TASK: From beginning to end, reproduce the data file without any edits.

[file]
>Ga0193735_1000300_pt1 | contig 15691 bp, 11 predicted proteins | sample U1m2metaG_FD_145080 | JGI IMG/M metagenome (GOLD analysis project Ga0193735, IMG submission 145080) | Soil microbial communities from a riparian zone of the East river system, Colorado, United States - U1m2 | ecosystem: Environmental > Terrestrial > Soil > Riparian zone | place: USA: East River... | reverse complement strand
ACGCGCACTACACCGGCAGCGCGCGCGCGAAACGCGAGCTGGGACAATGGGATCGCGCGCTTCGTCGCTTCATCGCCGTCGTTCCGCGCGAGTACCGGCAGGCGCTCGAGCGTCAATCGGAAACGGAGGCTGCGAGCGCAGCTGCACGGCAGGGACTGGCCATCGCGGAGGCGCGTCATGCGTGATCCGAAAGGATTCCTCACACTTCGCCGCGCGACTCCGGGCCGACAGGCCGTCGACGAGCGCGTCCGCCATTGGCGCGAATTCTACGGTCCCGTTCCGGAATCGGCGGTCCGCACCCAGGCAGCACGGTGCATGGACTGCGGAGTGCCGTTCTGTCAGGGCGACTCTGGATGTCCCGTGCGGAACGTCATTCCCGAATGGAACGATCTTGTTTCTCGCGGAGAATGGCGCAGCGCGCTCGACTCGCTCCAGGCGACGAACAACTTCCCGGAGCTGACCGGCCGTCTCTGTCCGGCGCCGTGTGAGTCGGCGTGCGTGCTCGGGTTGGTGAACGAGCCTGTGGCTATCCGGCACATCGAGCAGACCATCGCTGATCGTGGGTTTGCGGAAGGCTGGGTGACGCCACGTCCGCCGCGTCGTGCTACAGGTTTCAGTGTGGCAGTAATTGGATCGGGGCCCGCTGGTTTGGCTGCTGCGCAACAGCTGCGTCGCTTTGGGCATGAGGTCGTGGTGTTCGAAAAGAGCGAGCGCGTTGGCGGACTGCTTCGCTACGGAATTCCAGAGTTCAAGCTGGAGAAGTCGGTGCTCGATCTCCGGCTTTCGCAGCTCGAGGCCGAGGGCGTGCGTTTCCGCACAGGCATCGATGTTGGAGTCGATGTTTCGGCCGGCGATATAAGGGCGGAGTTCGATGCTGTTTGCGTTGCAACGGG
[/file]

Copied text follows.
>Ga0193735_1000300_pt1 | contig 15691 bp, 11 predicted proteins | sample U1m2metaG_FD_145080 | JGI IMG/M metagenome (GOLD analysis project Ga0193735, IMG submission 145080) | Soil microbial communities from a riparian zone of the East river system, Colorado, United States - U1m2 | ecosystem: Environmental > Terrestrial > Soil > Riparian zone | place: USA: East River... | reverse complement strand
ACGCGCACTACACCGGCAGCGCGCGCGCGAAACGCGAGCTGGGACAATGGGATCGCGCGCTTCGTCGCTTCATCGCCGTCGTTCCGCGCGAGTACCGGCAGGCGCTCGAGCGTCAATCGGAAACGGAGGCTGCGAGCGCAGCTGCACGGCAGGGACTGGCCATCGCGGAGGCGCGTCATGCGTGATCCGAAAGGATTCCTCACACTTCGCCGCGCGACTCCGGGCCGACAGGCCGTCGACGAGCGCGTCCGCCATTGGCGCGAATTCTACGGTCCCGTTCCGGAATCGGCGGTCCGCACCCAGGCAGCACGGTGCATGGACTGCGGAGTGCCGTTCTGTCAGGGCGACTCTGGATGTCCCGTGCGGAACGTCATTCCCGAATGGAACGATCTTGTTTCTCGCGGAGAATGGCGCAGCGCGCTCGACTCGCTCCAGGCGACGAACAACTTCCCGGAGCTGACCGGCCGTCTCTGTCCGGCGCCGTGTGAGTCGGCGTGCGTGCTCGGGTTGGTGAACGAGCCTGTGGCTATCCGGCACATCGAGCAGACCATCGCTGATCGTGGGTTTGCGGAAGGCTGGGTGACGCCACGTCCGCCGCGTCGTGCTACAGGTTTCAGTGTGGCAGTAATTGGATCGGGGCCCGCTGGTTTGGCTGCTGCGCAACAGCTGCGTCGCTTTGGGCATGAGGTCGTGGTGTTCGAAAAGAGCGAGCGCGTTGGCGGACTGCTTCGCTACGGAATTCCAGAGTTCAAGCTGGAGAAGTCGGTGCTCGATCTCCGGCTTTCGCAGCTCGAGGCCGAGGGCGTGCGTTTCCGCACAGGCATCGATGTTGGAGTCGATGTTTCGGCCGGCGATATAAGGGCGGAGTTCGATGCTGTTTGCGTTGCAACGGG